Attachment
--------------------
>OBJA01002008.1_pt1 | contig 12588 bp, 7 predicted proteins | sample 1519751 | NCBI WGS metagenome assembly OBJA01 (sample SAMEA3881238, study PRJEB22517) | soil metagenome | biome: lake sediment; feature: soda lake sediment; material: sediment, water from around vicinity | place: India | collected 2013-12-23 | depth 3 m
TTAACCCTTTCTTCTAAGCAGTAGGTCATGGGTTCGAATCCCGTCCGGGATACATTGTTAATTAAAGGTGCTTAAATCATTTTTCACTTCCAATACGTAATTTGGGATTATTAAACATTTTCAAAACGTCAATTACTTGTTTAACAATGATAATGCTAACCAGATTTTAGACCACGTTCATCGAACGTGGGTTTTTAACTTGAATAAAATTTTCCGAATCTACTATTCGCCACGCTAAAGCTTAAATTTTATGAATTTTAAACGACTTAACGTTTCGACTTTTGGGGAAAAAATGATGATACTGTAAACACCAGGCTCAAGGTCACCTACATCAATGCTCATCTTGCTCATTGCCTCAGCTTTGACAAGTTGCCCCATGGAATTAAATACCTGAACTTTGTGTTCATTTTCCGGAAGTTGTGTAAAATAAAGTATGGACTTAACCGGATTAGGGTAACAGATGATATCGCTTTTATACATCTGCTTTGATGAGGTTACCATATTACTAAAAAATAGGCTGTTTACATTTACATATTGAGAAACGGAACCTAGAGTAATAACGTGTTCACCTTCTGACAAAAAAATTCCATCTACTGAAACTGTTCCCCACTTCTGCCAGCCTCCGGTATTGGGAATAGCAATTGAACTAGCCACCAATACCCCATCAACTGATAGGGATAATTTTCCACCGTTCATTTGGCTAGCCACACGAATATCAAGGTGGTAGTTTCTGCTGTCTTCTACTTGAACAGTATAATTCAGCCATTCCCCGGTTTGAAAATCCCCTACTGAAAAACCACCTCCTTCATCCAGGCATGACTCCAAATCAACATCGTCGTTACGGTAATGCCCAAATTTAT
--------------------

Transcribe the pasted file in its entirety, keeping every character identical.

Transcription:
>OBJA01002008.1_pt1 | contig 12588 bp, 7 predicted proteins | sample 1519751 | NCBI WGS metagenome assembly OBJA01 (sample SAMEA3881238, study PRJEB22517) | soil metagenome | biome: lake sediment; feature: soda lake sediment; material: sediment, water from around vicinity | place: India | collected 2013-12-23 | depth 3 m
TTAACCCTTTCTTCTAAGCAGTAGGTCATGGGTTCGAATCCCGTCCGGGATACATTGTTAATTAAAGGTGCTTAAATCATTTTTCACTTCCAATACGTAATTTGGGATTATTAAACATTTTCAAAACGTCAATTACTTGTTTAACAATGATAATGCTAACCAGATTTTAGACCACGTTCATCGAACGTGGGTTTTTAACTTGAATAAAATTTTCCGAATCTACTATTCGCCACGCTAAAGCTTAAATTTTATGAATTTTAAACGACTTAACGTTTCGACTTTTGGGGAAAAAATGATGATACTGTAAACACCAGGCTCAAGGTCACCTACATCAATGCTCATCTTGCTCATTGCCTCAGCTTTGACAAGTTGCCCCATGGAATTAAATACCTGAACTTTGTGTTCATTTTCCGGAAGTTGTGTAAAATAAAGTATGGACTTAACCGGATTAGGGTAACAGATGATATCGCTTTTATACATCTGCTTTGATGAGGTTACCATATTACTAAAAAATAGGCTGTTTACATTTACATATTGAGAAACGGAACCTAGAGTAATAACGTGTTCACCTTCTGACAAAAAAATTCCATCTACTGAAACTGTTCCCCACTTCTGCCAGCCTCCGGTATTGGGAATAGCAATTGAACTAGCCACCAATACCCCATCAACTGATAGGGATAATTTTCCACCGTTCATTTGGCTAGCCACACGAATATCAAGGTGGTAGTTTCTGCTGTCTTCTACTTGAACAGTATAATTCAGCCATTCCCCGGTTTGAAAATCCCCTACTGAAAAACCACCTCCTTCATCCAGGCATGACTCCAAATCAACATCGTCGTTACGGTAATGCCCAAATTTAT